There is a constant churning of news about Health and “Healthy Lifestyle”.
In the last ten years there has been an internet driven shift toward the understanding of “WHY” we have disease. There is a more holistic, preventative, restorative and reparative approach to looking at the sickness model now. Many of us are asking why we are sick and what can we do about the cause, in-stead of what pills can we take for relief of symptoms.
In this shift toward looking for the cause of illness, there is conflicting information coming from hundreds of different directions. There are thousands of self-proclaimed “experts” giving volumes of (good and bad) advice.
- Health Coaches
- Personal Trainers
- Employees at a Vitamin Stores
- Essential Oil Gurus
- Your best friend who is on a new diet
- YouTube Videos
- Blog Posts
- Twitter Blasts
- Facebook Posts
These various sources of information give us an avalanche of information. Unfortunately, you are left with the daunting task of taking in all of that information, trying to figure out what is valid or just opinion and most importantly deciphering what is applicable to your individual needs. Once you think that you understand your needs, how do you navigate and actually execute a safe and effective change to your life to yield healthy outcomes?
The sole purpose of this blog post is to point out one thing. What accomplishes a “Healthy Lifestyle” for one person is not necessarily the same for you. Just because you have all of the symptoms that were discussed in a hypothyroid webinar does not mean you should start taking a “natural thyroid support” from your local grocery store without consulting an expert. Just because Mr. Jones lost 87 pounds in 8 weeks on a Ketogenic/Intermittent fasting program, does not mean that approach is safe and effective for you. This is how dangerous mistakes are made; Thinking that because you read it, heard it or saw it posted somewhere that it was information provided specifically to you and your individual needs at that time. Wrong!
Certainly, the information from the various media sources is great to consider and the fact that you are spending time educating yourself on health is fantastic. I love when patients present for care with a well researched insight into their own needs. I only suggest that you take the data that you find, organize it in a way that is easy to communicate and find a Functional Medicine Practitioner to help guide you through the process of executing an individualized health program. “Dr. Google” is not your friend!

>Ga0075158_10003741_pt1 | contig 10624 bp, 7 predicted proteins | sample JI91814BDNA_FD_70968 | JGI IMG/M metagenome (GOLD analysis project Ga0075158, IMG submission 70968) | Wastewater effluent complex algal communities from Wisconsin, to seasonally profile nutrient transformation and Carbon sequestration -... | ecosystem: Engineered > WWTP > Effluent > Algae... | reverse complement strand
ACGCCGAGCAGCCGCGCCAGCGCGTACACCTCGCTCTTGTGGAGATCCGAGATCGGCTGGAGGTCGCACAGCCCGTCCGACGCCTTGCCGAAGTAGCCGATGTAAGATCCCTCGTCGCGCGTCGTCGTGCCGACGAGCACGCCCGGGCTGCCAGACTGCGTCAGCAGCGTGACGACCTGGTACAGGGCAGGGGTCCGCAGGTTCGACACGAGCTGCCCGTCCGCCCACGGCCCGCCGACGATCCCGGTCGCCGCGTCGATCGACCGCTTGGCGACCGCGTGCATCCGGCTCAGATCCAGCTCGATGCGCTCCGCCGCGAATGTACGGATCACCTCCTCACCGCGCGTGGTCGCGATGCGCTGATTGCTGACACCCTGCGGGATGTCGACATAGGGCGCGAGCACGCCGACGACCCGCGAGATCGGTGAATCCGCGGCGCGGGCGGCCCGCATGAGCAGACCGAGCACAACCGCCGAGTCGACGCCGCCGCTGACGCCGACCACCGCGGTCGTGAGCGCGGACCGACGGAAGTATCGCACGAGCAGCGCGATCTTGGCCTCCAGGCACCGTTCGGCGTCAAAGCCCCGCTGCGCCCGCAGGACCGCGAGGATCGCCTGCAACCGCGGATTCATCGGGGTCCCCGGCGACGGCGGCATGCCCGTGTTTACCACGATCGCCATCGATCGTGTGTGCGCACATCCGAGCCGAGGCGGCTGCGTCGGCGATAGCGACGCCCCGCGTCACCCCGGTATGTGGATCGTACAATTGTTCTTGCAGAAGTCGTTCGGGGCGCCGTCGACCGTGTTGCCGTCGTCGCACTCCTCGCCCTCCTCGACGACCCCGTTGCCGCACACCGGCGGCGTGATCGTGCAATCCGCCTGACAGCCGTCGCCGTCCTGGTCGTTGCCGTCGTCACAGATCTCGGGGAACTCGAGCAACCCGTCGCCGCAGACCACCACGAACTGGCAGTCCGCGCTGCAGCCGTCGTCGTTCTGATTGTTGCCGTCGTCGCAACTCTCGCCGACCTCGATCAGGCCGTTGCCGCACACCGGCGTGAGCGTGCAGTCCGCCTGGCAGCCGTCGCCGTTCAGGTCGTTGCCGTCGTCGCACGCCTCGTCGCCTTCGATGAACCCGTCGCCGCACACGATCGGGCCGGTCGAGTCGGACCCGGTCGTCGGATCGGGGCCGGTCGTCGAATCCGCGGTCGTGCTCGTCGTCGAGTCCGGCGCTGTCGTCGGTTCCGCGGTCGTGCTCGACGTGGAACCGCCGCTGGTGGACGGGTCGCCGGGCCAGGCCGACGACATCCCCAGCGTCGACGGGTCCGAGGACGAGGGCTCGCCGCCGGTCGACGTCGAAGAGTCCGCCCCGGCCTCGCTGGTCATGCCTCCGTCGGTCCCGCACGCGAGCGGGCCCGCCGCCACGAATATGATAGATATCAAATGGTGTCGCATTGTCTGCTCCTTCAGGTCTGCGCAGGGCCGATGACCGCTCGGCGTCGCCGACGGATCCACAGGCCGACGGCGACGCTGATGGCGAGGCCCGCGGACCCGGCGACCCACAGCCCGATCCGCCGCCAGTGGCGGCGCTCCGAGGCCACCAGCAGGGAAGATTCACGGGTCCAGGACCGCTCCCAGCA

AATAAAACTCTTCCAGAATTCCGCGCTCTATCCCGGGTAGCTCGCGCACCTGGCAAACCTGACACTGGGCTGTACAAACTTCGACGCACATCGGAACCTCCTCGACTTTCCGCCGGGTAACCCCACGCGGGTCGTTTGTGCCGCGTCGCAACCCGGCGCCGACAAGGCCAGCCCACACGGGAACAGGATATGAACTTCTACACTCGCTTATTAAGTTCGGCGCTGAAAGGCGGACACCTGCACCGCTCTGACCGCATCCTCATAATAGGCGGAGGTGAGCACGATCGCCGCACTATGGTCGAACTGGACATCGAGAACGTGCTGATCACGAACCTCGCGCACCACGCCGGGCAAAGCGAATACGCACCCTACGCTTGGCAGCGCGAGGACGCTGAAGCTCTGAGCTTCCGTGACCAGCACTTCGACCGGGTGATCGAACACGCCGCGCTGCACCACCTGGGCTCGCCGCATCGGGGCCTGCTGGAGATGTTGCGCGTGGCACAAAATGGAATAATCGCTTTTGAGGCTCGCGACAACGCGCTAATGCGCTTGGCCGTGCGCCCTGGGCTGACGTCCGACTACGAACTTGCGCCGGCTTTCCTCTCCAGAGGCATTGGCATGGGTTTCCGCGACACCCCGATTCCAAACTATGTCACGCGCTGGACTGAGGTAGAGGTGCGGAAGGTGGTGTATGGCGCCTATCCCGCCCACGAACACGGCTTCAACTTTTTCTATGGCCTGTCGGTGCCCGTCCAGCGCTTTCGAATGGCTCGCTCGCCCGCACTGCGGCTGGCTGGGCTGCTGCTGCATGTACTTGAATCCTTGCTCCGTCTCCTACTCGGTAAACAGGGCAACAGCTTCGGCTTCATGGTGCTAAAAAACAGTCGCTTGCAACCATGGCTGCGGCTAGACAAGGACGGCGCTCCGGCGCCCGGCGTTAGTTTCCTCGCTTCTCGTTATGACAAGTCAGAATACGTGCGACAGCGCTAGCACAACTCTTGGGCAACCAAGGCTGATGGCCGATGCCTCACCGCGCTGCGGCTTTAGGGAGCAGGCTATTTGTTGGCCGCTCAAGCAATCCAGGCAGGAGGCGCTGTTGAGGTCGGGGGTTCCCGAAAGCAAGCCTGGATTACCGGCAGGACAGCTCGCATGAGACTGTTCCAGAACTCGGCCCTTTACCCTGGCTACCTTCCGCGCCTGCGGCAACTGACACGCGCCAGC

There is a reason there are over 3000 diets on public record. If there was only one body type, one medical diagnosis, one genetic pre-disposition, one source of environmental toxicity, one personality, one blood type, one age, one kind of metabolic system, one type of emotional trauma, one version of sleep patterns, one prescription medication with possible interactions, one gender (LOL) or if we were all exact duplicates of one-another, maybe there would be only “one perfect diet” and one perfect “supportive nutritional program”. But that is rubbish.
You get the general direction of this post. We are all unique and we all have individual needs to get from where we are, (unbalanced health) to where we want to be (healthier). Research is great, knowledge is power and knowing yourself is very important. Finding someone who you can trust to make sure that you are getting it right can make the difference between a positive outcome and a dangerous mistake.
Please read, research, dig and don’t quit until you find an answer. But please, find someone to validate your self-diagnosis and help guide you to your health. How do you find this clinical support?
- On line reviews can be a start.
- Referrals are great.
- Call and ask questions.
- Read and research the website.
- How long has the practitioner been in practice?
- Are prices reasonable and are they open to discussing this up front?
- Has the doctor treated the condition that you believe you suffer from?
- Does the practitioner use diagnostic testing to support treatments and confirm outcomes?
Don’t sign up for a “program” and pay for services that have not yet been rendered. $6,000 up front for a three-month plan sounds like a bad idea. What if your plan changes or there is a new diagnosis at two months and three weeks? Sadly, it happens. The next three-month plan is usually not free. I hang my head when this has happened to patients who were only being treated for their symptoms.
There is an answer, and there is help, just like any style of practice and any type of practitioner, there are ones who fit your personality, style, comfort and needs. You might try out a few different practitioners at first visits and then decide to follow up with the ones who seem to meet your needs best. The only true way to fail is to quit so maintain focus. You will overcome.